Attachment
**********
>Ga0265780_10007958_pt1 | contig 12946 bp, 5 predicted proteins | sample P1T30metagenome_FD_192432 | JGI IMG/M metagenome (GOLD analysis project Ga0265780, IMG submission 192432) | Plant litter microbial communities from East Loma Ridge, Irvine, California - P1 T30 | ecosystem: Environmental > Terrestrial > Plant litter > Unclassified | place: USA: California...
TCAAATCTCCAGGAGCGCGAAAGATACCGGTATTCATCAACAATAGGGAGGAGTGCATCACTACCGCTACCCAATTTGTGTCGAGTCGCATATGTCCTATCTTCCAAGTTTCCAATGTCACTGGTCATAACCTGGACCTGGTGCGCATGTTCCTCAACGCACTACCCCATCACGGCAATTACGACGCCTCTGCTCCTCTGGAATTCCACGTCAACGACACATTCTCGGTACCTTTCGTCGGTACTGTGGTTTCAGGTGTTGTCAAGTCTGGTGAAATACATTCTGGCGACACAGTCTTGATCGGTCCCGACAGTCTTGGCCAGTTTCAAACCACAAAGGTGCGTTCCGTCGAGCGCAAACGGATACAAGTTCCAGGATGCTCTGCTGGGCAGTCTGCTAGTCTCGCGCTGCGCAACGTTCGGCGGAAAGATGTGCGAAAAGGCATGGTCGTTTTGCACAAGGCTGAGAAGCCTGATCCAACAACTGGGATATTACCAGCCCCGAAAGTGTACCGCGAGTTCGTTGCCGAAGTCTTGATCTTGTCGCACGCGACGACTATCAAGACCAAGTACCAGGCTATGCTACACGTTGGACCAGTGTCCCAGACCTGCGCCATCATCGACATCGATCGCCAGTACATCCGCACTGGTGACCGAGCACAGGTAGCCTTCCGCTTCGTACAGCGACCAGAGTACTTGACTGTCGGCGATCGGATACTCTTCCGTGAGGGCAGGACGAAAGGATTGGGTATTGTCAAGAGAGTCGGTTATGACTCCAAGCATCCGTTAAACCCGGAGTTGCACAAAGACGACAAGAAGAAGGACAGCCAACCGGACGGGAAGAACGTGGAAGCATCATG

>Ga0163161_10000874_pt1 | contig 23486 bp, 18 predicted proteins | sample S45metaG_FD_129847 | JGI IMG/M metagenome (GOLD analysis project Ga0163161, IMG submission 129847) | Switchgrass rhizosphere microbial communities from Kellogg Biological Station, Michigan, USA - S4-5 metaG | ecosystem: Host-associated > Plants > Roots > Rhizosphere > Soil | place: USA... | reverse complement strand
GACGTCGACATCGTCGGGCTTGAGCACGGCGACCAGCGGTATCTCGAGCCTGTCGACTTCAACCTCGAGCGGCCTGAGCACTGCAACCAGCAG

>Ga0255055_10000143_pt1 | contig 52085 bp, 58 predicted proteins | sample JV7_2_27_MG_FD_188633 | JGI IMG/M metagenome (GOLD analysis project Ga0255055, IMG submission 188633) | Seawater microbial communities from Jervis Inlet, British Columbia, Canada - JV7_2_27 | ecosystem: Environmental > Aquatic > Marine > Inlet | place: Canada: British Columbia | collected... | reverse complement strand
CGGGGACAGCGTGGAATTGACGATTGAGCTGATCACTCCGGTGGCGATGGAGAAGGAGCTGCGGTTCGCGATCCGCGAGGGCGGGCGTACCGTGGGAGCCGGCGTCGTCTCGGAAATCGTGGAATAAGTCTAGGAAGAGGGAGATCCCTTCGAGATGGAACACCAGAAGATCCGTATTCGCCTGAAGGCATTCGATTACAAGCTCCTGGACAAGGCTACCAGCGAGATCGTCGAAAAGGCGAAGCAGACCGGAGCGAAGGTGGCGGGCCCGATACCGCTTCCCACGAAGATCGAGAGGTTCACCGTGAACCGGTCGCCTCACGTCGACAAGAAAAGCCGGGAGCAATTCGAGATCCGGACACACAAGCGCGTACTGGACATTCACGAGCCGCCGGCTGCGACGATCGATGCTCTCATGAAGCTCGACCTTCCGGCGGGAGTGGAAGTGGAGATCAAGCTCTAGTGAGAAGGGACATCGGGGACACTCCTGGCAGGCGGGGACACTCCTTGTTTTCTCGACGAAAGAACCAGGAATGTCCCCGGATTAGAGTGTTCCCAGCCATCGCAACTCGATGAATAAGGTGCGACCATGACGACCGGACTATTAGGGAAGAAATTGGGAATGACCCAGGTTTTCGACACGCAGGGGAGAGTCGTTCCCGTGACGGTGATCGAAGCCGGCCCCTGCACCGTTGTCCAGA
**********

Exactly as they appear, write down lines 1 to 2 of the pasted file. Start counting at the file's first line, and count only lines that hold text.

>Ga0265780_10007958_pt1 | contig 12946 bp, 5 predicted proteins | sample P1T30metagenome_FD_192432 | JGI IMG/M metagenome (GOLD analysis project Ga0265780, IMG submission 192432) | Plant litter microbial communities from East Loma Ridge, Irvine, California - P1 T30 | ecosystem: Environmental > Terrestrial > Plant litter > Unclassified | place: USA: California...
TCAAATCTCCAGGAGCGCGAAAGATACCGGTATTCATCAACAATAGGGAGGAGTGCATCACTACCGCTACCCAATTTGTGTCGAGTCGCATATGTCCTATCTTCCAAGTTTCCAATGTCACTGGTCATAACCTGGACCTGGTGCGCATGTTCCTCAACGCACTACCCCATCACGGCAATTACGACGCCTCTGCTCCTCTGGAATTCCACGTCAACGACACATTCTCGGTACCTTTCGTCGGTACTGTGGTTTCAGGTGTTGTCAAGTCTGGTGAAATACATTCTGGCGACACAGTCTTGATCGGTCCCGACAGTCTTGGCCAGTTTCAAACCACAAAGGTGCGTTCCGTCGAGCGCAAACGGATACAAGTTCCAGGATGCTCTGCTGGGCAGTCTGCTAGTCTCGCGCTGCGCAACGTTCGGCGGAAAGATGTGCGAAAAGGCATGGTCGTTTTGCACAAGGCTGAGAAGCCTGATCCAACAACTGGGATATTACCAGCCCCGAAAGTGTACCGCGAGTTCGTTGCCGAAGTCTTGATCTTGTCGCACGCGACGACTATCAAGACCAAGTACCAGGCTATGCTACACGTTGGACCAGTGTCCCAGACCTGCGCCATCATCGACATCGATCGCCAGTACATCCGCACTGGTGACCGAGCACAGGTAGCCTTCCGCTTCGTACAGCGACCAGAGTACTTGACTGTCGGCGATCGGATACTCTTCCGTGAGGGCAGGACGAAAGGATTGGGTATTGTCAAGAGAGTCGGTTATGACTCCAAGCATCCGTTAAACCCGGAGTTGCACAAAGACGACAAGAAGAAGGACAGCCAACCGGACGGGAAGAACGTGGAAGCATCATG